Circular Walk – Caesar’s Camp Aldershot - Saturday 20th May 2017

The third of our Walk The Valley season of circular walks started and finished,as advertised, at the Wellington Statue in Aldershot.  Despite rain being forecast, a large group of 30 people (and Ebony, the dog) assembled in the car park to walk to Caesar’s Camp.  It was good to see Jane, who was in my group for the Big Valley Ramble and was attending her first monthly walk, plus the many regulars and friends.   As is sometimes the case with Paul’s walks, after his safety briefing, he pointed in the direction of Caesar’s Camp and we set off in the opposite direction, towards Rushmoor Bottom and through the impressive “arch” into Wellesley Woodlands.  This was so that we could see one of the areas being managed by the Blackwater Valley Partnership.

I can’t pretend to remember the route because I was walking with friends, but I’ve done too many walks with Paul to worry about where we are going because I always know we are going to get there safely, and back again.  Paul pointed out interesting things on the way.  Occasionally, there was a single high brick wall standing in the woodland, or a building of mysterious purpose, perhaps a stable?  Paul said he could make up a story about giants living there in the past, but they were probably vestiges of activities by the army, which first came to Aldershot in 1854.  Most interestingly, Paul showed us an ancient monument that is shown on maps, the earthworks called Bat’s Hogsty.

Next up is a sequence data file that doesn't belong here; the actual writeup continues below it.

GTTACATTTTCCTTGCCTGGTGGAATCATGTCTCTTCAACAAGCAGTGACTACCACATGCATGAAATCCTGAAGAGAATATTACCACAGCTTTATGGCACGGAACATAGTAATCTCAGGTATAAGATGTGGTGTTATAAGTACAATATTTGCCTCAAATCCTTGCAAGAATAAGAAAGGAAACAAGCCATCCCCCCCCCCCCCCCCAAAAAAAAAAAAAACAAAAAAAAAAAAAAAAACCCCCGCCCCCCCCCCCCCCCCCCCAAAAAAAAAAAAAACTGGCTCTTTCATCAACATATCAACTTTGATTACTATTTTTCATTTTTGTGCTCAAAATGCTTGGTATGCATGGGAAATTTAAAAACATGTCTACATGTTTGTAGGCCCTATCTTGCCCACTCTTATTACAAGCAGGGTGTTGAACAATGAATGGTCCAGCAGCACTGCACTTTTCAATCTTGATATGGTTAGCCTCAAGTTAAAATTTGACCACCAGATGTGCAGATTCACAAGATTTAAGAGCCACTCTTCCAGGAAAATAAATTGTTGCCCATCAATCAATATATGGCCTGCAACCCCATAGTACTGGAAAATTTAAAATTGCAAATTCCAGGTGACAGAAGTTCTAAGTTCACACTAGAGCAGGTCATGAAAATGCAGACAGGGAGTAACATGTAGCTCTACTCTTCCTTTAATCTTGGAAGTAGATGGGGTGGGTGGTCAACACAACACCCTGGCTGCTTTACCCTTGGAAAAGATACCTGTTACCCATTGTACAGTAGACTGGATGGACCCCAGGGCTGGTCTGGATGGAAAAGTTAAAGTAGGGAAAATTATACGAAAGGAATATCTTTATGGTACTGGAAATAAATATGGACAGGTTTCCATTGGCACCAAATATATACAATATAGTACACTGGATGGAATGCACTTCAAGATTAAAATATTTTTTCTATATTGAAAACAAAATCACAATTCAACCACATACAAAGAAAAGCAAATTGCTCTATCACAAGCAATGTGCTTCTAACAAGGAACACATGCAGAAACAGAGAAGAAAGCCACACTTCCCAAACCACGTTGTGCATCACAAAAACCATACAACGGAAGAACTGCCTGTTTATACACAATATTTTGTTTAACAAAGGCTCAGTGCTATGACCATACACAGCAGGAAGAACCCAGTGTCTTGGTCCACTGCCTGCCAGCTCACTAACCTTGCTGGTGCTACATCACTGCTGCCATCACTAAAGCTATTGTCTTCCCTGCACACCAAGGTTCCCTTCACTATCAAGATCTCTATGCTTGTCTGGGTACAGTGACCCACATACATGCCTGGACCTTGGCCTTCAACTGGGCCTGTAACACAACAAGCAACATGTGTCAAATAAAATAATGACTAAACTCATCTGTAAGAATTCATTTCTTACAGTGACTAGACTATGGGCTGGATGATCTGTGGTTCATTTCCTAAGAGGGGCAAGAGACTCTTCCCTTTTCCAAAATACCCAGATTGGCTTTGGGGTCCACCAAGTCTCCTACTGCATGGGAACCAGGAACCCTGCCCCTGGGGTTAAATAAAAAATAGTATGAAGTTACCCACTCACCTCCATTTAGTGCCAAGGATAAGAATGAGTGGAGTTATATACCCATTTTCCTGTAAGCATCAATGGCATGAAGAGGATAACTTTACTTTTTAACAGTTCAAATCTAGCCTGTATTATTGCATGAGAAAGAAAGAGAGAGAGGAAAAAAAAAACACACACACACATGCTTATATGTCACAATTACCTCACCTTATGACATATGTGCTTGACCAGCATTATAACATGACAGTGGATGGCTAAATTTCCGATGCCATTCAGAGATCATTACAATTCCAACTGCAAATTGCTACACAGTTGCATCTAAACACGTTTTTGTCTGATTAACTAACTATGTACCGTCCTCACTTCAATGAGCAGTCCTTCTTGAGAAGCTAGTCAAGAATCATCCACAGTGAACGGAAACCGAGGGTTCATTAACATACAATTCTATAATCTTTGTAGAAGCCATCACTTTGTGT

As we walked past a reservoir, where the locals (cows) showed no interest in us at all, there was a quick rain shower, but it didn’t last and most of the walk was done in cloudy weather with sunny intervals.  Unfortunately, it was too cloudy for us to see the Shard or Canary Wharf from the top of Caesar’s Camp.  What we did see, though, was Marilyn and Angus with the “tea trolley” and that familiar wheelbarrow full of cakes.  Full marks to them for getting it all to the top, which can’t have been easy.  After everyone had enjoyed their hot drinks and cakes, we all posed for a group photo.

As always, Paul had pre-walked the route, but a heavy rainstorm only a day or two before, had created a stream on the way down that we all had to cross.  I was able to take some great action shots of our walk leader helping everyone across.Before we knew it, we were back at the Wellington Statue, having walked some 6 miles. Most of us climbed up to have a closer look at it and spent time reading the information boards before thanking Paul and our backmarker, Mike Burns.

This is the third of a number of circular walks BVCT is providing this year, all led by Paul, and which can be found by going to the BVCT web site – http://www.bvct.org.uk/events

Hilary Godber